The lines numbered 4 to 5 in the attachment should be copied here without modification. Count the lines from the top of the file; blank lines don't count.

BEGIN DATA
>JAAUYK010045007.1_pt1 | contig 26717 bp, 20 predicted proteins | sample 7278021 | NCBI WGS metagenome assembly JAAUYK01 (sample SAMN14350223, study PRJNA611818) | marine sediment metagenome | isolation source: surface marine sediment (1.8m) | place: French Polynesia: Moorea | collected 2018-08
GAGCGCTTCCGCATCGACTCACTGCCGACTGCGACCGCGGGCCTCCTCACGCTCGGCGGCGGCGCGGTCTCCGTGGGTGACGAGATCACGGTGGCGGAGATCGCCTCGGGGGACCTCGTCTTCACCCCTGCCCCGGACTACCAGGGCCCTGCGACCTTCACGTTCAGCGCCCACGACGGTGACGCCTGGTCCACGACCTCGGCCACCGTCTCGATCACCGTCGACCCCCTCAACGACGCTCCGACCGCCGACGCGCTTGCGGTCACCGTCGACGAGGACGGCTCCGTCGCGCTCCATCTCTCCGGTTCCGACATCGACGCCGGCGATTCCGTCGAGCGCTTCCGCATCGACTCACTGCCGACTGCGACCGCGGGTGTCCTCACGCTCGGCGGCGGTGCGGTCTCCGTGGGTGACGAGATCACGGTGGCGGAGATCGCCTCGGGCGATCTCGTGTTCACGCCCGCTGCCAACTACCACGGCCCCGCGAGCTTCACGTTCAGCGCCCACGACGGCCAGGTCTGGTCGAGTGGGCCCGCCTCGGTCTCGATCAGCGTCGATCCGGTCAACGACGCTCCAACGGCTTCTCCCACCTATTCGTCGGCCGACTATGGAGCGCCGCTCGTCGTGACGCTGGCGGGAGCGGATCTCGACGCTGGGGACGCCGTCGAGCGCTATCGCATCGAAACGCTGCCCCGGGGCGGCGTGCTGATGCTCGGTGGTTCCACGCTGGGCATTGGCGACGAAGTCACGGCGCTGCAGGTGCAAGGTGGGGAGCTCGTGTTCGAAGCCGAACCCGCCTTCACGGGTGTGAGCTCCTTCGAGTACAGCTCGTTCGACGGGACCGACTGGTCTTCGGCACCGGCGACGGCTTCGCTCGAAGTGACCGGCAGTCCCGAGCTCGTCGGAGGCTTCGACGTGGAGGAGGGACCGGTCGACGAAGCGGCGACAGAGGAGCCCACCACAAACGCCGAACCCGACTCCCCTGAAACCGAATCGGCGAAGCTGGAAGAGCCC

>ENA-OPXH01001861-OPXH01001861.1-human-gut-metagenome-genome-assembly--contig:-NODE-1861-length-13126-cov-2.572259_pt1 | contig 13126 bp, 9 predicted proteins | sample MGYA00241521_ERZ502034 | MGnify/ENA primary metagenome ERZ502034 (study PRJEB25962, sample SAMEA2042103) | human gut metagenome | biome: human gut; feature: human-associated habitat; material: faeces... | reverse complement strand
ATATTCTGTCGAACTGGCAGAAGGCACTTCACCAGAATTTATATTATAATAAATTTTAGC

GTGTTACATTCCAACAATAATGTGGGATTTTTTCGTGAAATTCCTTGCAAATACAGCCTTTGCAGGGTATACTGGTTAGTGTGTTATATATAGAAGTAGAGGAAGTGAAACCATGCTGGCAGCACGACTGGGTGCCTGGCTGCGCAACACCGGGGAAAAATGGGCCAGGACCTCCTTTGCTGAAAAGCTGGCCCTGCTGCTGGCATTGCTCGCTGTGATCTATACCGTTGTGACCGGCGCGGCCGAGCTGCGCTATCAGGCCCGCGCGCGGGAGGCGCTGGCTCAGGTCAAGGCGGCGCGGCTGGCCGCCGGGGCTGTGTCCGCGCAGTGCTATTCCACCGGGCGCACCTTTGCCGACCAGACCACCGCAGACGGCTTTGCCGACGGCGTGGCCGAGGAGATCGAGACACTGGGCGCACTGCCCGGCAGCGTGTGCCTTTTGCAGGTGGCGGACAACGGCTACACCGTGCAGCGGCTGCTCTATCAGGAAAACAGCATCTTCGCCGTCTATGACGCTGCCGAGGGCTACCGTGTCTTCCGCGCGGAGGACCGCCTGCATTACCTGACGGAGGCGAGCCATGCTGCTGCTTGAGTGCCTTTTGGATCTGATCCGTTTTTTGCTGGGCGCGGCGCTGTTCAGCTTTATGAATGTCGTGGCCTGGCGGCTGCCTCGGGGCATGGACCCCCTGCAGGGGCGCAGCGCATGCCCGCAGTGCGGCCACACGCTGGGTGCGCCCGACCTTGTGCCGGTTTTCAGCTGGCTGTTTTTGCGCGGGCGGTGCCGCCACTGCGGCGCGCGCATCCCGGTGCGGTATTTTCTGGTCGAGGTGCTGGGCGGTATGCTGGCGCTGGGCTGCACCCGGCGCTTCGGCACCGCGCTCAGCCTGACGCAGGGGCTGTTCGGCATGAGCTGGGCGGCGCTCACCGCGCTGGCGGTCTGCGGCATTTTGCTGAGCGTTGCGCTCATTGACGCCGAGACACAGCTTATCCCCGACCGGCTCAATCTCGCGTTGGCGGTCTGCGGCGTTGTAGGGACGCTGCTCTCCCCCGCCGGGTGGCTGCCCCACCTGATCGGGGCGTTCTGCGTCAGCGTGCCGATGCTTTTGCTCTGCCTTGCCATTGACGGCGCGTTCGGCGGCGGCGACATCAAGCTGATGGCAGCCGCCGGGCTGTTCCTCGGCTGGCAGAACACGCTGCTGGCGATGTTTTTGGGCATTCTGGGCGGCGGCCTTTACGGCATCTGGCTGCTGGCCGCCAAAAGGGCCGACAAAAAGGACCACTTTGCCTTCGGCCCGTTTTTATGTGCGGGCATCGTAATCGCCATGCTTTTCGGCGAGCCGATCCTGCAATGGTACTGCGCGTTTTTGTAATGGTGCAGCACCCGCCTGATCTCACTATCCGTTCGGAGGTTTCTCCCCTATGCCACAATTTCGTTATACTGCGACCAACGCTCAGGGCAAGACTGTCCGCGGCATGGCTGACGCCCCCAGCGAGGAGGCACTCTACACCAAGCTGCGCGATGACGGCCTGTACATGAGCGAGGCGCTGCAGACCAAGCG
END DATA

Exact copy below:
ATATTCTGTCGAACTGGCAGAAGGCACTTCACCAGAATTTATATTATAATAAATTTTAGC

GTGTTACATTCCAACAATAATGTGGGATTTTTTCGTGAAATTCCTTGCAAATACAGCCTTTGCAGGGTATACTGGTTAGTGTGTTATATATAGAAGTAGAGGAAGTGAAACCATGCTGGCAGCACGACTGGGTGCCTGGCTGCGCAACACCGGGGAAAAATGGGCCAGGACCTCCTTTGCTGAAAAGCTGGCCCTGCTGCTGGCATTGCTCGCTGTGATCTATACCGTTGTGACCGGCGCGGCCGAGCTGCGCTATCAGGCCCGCGCGCGGGAGGCGCTGGCTCAGGTCAAGGCGGCGCGGCTGGCCGCCGGGGCTGTGTCCGCGCAGTGCTATTCCACCGGGCGCACCTTTGCCGACCAGACCACCGCAGACGGCTTTGCCGACGGCGTGGCCGAGGAGATCGAGACACTGGGCGCACTGCCCGGCAGCGTGTGCCTTTTGCAGGTGGCGGACAACGGCTACACCGTGCAGCGGCTGCTCTATCAGGAAAACAGCATCTTCGCCGTCTATGACGCTGCCGAGGGCTACCGTGTCTTCCGCGCGGAGGACCGCCTGCATTACCTGACGGAGGCGAGCCATGCTGCTGCTTGAGTGCCTTTTGGATCTGATCCGTTTTTTGCTGGGCGCGGCGCTGTTCAGCTTTATGAATGTCGTGGCCTGGCGGCTGCCTCGGGGCATGGACCCCCTGCAGGGGCGCAGCGCATGCCCGCAGTGCGGCCACACGCTGGGTGCGCCCGACCTTGTGCCGGTTTTCAGCTGGCTGTTTTTGCGCGGGCGGTGCCGCCACTGCGGCGCGCGCATCCCGGTGCGGTATTTTCTGGTCGAGGTGCTGGGCGGTATGCTGGCGCTGGGCTGCACCCGGCGCTTCGGCACCGCGCTCAGCCTGACGCAGGGGCTGTTCGGCATGAGCTGGGCGGCGCTCACCGCGCTGGCGGTCTGCGGCATTTTGCTGAGCGTTGCGCTCATTGACGCCGAGACACAGCTTATCCCCGACCGGCTCAATCTCGCGTTGGCGGTCTGCGGCGTTGTAGGGACGCTGCTCTCCCCCGCCGGGTGGCTGCCCCACCTGATCGGGGCGTTCTGCGTCAGCGTGCCGATGCTTTTGCTCTGCCTTGCCATTGACGGCGCGTTCGGCGGCGGCGACATCAAGCTGATGGCAGCCGCCGGGCTGTTCCTCGGCTGGCAGAACACGCTGCTGGCGATGTTTTTGGGCATTCTGGGCGGCGGCCTTTACGGCATCTGGCTGCTGGCCGCCAAAAGGGCCGACAAAAAGGACCACTTTGCCTTCGGCCCGTTTTTATGTGCGGGCATCGTAATCGCCATGCTTTTCGGCGAGCCGATCCTGCAATGGTACTGCGCGTTTTTGTAATGGTGCAGCACCCGCCTGATCTCACTATCCGTTCGGAGGTTTCTCCCCTATGCCACAATTTCGTTATACTGCGACCAACGCTCAGGGCAAGACTGTCCGCGGCATGGCTGACGCCCCCAGCGAGGAGGCACTCTACACCAAGCTGCGCGATGACGGCCTGTACATGAGCGAGGCGCTGCAGACCAAGCG